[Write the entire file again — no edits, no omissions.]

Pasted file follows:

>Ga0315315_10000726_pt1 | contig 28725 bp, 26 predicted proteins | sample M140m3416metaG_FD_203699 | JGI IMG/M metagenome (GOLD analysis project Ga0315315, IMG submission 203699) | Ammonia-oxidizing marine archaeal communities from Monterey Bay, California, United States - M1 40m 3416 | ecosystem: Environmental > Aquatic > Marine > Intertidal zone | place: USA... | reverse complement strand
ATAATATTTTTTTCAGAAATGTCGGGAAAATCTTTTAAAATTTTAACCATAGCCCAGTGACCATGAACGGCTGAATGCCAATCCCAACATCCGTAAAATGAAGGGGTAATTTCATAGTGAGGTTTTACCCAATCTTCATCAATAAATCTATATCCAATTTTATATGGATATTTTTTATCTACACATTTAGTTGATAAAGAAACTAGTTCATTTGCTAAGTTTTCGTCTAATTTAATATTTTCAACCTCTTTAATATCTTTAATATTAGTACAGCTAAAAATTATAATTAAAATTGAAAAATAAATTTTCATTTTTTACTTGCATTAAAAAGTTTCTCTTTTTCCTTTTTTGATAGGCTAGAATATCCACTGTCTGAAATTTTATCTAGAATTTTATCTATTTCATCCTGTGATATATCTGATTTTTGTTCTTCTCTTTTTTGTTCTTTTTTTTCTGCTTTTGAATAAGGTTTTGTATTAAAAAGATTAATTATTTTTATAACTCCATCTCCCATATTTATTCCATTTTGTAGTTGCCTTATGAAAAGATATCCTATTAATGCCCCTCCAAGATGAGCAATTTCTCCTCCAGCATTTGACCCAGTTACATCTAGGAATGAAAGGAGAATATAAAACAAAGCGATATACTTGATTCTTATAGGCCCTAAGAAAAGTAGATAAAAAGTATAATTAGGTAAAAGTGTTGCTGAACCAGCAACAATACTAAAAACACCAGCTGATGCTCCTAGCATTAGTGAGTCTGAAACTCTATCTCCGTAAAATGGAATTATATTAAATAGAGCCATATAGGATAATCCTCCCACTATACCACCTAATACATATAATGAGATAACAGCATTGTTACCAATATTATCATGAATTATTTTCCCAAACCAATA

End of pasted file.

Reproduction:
>Ga0315315_10000726_pt1 | contig 28725 bp, 26 predicted proteins | sample M140m3416metaG_FD_203699 | JGI IMG/M metagenome (GOLD analysis project Ga0315315, IMG submission 203699) | Ammonia-oxidizing marine archaeal communities from Monterey Bay, California, United States - M1 40m 3416 | ecosystem: Environmental > Aquatic > Marine > Intertidal zone | place: USA... | reverse complement strand
ATAATATTTTTTTCAGAAATGTCGGGAAAATCTTTTAAAATTTTAACCATAGCCCAGTGACCATGAACGGCTGAATGCCAATCCCAACATCCGTAAAATGAAGGGGTAATTTCATAGTGAGGTTTTACCCAATCTTCATCAATAAATCTATATCCAATTTTATATGGATATTTTTTATCTACACATTTAGTTGATAAAGAAACTAGTTCATTTGCTAAGTTTTCGTCTAATTTAATATTTTCAACCTCTTTAATATCTTTAATATTAGTACAGCTAAAAATTATAATTAAAATTGAAAAATAAATTTTCATTTTTTACTTGCATTAAAAAGTTTCTCTTTTTCCTTTTTTGATAGGCTAGAATATCCACTGTCTGAAATTTTATCTAGAATTTTATCTATTTCATCCTGTGATATATCTGATTTTTGTTCTTCTCTTTTTTGTTCTTTTTTTTCTGCTTTTGAATAAGGTTTTGTATTAAAAAGATTAATTATTTTTATAACTCCATCTCCCATATTTATTCCATTTTGTAGTTGCCTTATGAAAAGATATCCTATTAATGCCCCTCCAAGATGAGCAATTTCTCCTCCAGCATTTGACCCAGTTACATCTAGGAATGAAAGGAGAATATAAAACAAAGCGATATACTTGATTCTTATAGGCCCTAAGAAAAGTAGATAAAAAGTATAATTAGGTAAAAGTGTTGCTGAACCAGCAACAATACTAAAAACACCAGCTGATGCTCCTAGCATTAGTGAGTCTGAAACTCTATCTCCGTAAAATGGAATTATATTAAATAGAGCCATATAGGATAATCCTCCCACTATACCACCTAATACATATAATGAGATAACAGCATTGTTACCAATATTATCATGAATTATTTTCCCAAACCAATA